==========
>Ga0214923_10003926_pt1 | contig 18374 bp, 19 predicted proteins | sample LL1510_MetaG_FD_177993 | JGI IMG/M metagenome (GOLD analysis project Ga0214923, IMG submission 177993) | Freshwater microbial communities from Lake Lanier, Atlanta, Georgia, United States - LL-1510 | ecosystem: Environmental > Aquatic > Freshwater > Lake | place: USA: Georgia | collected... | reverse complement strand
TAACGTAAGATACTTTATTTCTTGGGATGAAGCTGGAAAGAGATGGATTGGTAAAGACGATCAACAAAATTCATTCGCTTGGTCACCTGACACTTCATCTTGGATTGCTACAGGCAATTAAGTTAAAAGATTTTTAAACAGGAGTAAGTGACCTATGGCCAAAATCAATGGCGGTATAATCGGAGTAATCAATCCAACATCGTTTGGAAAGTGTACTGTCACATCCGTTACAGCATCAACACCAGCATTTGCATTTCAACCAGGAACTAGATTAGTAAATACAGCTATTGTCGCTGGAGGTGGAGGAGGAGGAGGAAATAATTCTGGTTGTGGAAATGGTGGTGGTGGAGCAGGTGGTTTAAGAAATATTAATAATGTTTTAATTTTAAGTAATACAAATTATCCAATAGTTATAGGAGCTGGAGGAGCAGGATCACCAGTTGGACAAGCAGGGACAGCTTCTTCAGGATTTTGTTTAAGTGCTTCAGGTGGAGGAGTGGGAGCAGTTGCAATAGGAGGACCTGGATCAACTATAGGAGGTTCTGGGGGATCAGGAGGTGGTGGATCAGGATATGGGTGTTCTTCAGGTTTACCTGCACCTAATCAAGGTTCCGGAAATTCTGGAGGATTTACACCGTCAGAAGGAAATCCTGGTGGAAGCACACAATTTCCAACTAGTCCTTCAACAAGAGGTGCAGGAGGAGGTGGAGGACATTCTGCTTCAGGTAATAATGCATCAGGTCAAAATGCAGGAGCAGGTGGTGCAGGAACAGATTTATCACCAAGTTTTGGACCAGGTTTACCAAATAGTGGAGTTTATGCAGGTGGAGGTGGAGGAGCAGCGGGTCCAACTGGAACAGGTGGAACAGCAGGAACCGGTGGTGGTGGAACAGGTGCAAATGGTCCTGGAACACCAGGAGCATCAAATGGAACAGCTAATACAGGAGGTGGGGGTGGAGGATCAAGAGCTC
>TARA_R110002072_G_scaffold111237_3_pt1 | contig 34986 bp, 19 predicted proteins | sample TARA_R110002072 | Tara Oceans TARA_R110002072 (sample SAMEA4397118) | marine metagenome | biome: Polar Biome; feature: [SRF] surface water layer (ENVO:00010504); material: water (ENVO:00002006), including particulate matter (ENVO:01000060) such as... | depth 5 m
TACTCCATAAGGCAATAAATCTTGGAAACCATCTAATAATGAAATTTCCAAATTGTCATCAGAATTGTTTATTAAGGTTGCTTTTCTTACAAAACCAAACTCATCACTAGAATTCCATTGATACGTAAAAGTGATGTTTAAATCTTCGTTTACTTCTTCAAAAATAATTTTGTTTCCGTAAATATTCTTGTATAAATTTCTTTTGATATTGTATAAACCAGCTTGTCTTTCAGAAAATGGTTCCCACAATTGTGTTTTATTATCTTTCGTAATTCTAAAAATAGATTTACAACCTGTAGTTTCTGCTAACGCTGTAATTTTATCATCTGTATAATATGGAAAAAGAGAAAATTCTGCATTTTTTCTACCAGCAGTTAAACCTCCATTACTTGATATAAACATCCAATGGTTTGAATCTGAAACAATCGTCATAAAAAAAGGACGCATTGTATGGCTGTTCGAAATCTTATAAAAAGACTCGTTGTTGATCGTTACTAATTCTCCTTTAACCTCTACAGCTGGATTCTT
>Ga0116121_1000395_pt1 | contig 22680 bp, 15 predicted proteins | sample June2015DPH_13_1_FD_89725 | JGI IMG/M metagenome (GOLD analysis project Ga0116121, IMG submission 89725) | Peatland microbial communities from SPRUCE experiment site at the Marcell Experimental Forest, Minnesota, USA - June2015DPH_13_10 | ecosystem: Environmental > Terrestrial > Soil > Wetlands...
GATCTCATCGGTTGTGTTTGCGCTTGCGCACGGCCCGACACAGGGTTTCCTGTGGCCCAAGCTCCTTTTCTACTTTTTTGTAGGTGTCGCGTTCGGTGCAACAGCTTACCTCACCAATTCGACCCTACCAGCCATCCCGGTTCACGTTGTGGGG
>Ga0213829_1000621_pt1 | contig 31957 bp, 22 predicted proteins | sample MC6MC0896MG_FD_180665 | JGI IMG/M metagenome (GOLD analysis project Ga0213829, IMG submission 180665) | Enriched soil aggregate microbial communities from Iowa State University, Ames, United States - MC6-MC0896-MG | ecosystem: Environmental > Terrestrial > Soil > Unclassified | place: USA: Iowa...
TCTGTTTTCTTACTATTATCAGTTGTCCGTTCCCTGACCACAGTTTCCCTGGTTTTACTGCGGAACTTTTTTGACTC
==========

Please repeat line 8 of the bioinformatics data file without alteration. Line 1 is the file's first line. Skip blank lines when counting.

TCTGTTTTCTTACTATTATCAGTTGTCCGTTCCCTGACCACAGTTTCCCTGGTTTTACTGCGGAACTTTTTTGACTC